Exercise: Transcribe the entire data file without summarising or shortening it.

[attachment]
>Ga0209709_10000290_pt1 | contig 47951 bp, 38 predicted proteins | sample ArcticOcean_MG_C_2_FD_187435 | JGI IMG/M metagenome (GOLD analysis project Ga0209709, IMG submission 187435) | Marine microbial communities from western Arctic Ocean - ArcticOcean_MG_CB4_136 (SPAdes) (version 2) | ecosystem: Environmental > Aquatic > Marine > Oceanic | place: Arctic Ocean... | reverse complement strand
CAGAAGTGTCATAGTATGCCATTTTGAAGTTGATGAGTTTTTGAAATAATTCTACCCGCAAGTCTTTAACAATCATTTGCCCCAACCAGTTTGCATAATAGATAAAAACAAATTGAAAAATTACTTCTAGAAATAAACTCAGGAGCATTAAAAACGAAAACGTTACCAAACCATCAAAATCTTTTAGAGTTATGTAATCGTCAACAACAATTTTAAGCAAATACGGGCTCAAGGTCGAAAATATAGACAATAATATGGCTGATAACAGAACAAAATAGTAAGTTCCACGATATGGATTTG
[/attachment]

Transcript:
>Ga0209709_10000290_pt1 | contig 47951 bp, 38 predicted proteins | sample ArcticOcean_MG_C_2_FD_187435 | JGI IMG/M metagenome (GOLD analysis project Ga0209709, IMG submission 187435) | Marine microbial communities from western Arctic Ocean - ArcticOcean_MG_CB4_136 (SPAdes) (version 2) | ecosystem: Environmental > Aquatic > Marine > Oceanic | place: Arctic Ocean... | reverse complement strand
CAGAAGTGTCATAGTATGCCATTTTGAAGTTGATGAGTTTTTGAAATAATTCTACCCGCAAGTCTTTAACAATCATTTGCCCCAACCAGTTTGCATAATAGATAAAAACAAATTGAAAAATTACTTCTAGAAATAAACTCAGGAGCATTAAAAACGAAAACGTTACCAAACCATCAAAATCTTTTAGAGTTATGTAATCGTCAACAACAATTTTAAGCAAATACGGGCTCAAGGTCGAAAATATAGACAATAATATGGCTGATAACAGAACAAAATAGTAAGTTCCACGATATGGATTTG